Living In Japan: Recycling is an Everyday Thing

Seeing and experiencing the richness of another culture is one of many benefits of living in Japan. I am so amazed sometimes at how different the daily routine is between the American and Japanese cultures . Of course I am fascinated by the smaller living spaces, the safety, and the food, just to name a few things. But, oddly enough, one thing that I find quite thought-provoking is that recycling is a completely normal routine. I wonder how on Earth this country is able to get the vast majority of it’s people to recycle.

I think this mentality exists for a few reasons. Number one, Japan is a small country with lots of people. As a result, I think many Japanese are used to living in smaller spaces and are used to being more mindful about how they consume. There is a Japanese saying that I hear many of my adult students use the phrase “もったいない” or “Mottai nai” which means wasteful. If someone were to do something like throwing trash on a train floor, driving to a store that’s a three-minute walk away, or anything similar, you might hear this phrase.

The second reason I believe may have something to do with World War II. Many of my older students say that essentials were quite scarce in post war Japan. Several students mentioned that getting good toilet paper was difficult (Why toilet paper? I don’t really know exactly). Anyway, living in conditions of scarcity can sometimes have a major effect on a person’s value system. Having to want for things can make you more appreciative of what you have…when you actually get it (this theory can also work in reverse). Japan now has one of the strongest economies in the world, but it’s one of the most humble, most conservative, most economical societies that I’ve ever seen.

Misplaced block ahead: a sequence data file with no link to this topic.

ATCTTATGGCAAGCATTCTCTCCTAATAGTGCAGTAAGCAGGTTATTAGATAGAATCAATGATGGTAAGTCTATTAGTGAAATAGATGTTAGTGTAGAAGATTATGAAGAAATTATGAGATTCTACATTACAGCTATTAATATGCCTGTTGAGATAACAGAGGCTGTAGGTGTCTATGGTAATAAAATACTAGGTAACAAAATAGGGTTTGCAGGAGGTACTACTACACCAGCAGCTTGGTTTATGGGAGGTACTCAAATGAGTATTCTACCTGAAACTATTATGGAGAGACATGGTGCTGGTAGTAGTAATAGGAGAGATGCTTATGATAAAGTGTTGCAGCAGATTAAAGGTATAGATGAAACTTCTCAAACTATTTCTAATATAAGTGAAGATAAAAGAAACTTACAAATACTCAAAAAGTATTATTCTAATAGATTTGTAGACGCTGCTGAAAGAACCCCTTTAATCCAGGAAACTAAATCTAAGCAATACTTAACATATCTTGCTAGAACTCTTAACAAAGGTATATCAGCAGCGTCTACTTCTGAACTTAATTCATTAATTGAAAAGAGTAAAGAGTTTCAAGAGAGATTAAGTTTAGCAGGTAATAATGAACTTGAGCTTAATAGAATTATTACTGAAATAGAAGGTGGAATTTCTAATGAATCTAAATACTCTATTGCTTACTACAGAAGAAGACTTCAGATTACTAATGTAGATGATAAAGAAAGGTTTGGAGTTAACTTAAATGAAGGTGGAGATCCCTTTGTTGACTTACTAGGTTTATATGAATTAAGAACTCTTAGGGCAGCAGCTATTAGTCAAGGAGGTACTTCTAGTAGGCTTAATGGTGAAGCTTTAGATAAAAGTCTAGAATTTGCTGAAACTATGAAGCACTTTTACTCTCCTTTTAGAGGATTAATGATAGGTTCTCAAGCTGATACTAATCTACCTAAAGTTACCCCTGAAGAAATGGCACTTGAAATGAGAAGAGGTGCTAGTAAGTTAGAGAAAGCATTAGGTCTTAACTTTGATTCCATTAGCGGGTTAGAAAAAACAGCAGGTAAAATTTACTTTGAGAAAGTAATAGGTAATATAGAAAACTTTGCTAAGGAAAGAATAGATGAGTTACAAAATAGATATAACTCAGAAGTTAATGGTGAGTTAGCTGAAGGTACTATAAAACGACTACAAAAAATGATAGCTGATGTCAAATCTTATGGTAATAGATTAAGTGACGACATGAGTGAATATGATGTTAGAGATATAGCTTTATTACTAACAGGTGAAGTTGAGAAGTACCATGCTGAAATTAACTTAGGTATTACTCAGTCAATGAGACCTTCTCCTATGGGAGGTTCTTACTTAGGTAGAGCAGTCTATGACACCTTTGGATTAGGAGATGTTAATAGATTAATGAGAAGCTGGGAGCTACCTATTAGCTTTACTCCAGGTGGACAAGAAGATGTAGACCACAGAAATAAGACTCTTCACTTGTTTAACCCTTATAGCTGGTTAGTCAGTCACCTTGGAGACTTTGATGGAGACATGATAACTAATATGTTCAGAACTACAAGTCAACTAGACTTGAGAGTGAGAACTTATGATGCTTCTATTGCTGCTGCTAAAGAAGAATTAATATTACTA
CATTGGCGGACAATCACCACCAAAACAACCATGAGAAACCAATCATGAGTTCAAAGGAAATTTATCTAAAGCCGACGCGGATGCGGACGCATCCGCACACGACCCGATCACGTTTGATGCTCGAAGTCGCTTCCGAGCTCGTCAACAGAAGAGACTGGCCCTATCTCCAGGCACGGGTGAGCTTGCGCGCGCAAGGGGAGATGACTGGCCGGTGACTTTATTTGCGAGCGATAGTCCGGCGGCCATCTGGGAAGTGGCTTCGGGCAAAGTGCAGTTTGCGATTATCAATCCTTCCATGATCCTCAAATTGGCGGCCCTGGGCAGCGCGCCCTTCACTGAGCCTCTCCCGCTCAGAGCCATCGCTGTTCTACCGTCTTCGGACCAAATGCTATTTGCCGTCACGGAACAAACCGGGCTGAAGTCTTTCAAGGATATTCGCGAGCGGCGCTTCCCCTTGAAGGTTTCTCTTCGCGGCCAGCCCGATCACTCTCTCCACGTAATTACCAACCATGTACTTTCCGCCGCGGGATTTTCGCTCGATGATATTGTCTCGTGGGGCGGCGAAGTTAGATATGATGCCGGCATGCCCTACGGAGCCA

I remember trying to recycle in my hometown, and people would literally laugh at me…so I stopped doing it. It’s just not the case here. I don’t consider myself to be “green” by any stretch of the imagination, but I recycle everyday…just like my neighbors do. There’s really no thinking involve; you know which days to set out which trash items, and you just do it. One of the first items I received when I moved to Ibaraki, was a trash schedule:

As you can see, it’s details which items are to be thrown out on which days. Occasionally you do find the wrong garbage sitting out on the wrong day, but trash people will actually leave it right there until it’s proper pickup day comes around. It’s pretty different from what I’m used to.

Honestly, I find it so refreshing to live in a place where people have such a respect for the environment around them. It’s definitely having an effect on me…but I think it’s a good thing.

Donald Ash

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Donald Ash is an ATLien expat who has been living in a Japanese time warp for the last six years. While in aforesaid time warp, he discovered that he absolutely loves writing, blogging, and sharing. Donald is the creator, writer, designer, editor, programmer, and occasional bad artist of blog (that's just way too many hats, dude). Wanna know more about this guy? Check out his "What's Your Story" page.
  • Habeaus

    Hahahahaha you do trash recycling LMAO!! In Atlanta? Hahahaha man you so square it ain’t even funny. Na it’s all good though brother I’m glad there are ppl lookings out for the environmentals and stuff.

  • Rosco Down Under

    Isn’t it marvellous? The weekly coloured trays that are cleared at the vacant lot at the end of the street is great but the massive piles of heavy plastic bags that ‘disappear’ overnight in the cities are equally amazing.
    But wouldn’t it be better to reduce the amount in the first place? The Japanese are brilliant with their wrapping and packing but pretty ‘over the top’ so often.

    • Donald Ash

      Have to agree with that over-the-top with the packaging, lol. I just had to tie up my cardboard boxes with twine the other day. It looks cool, but I wonder if it’s necessary, lol.

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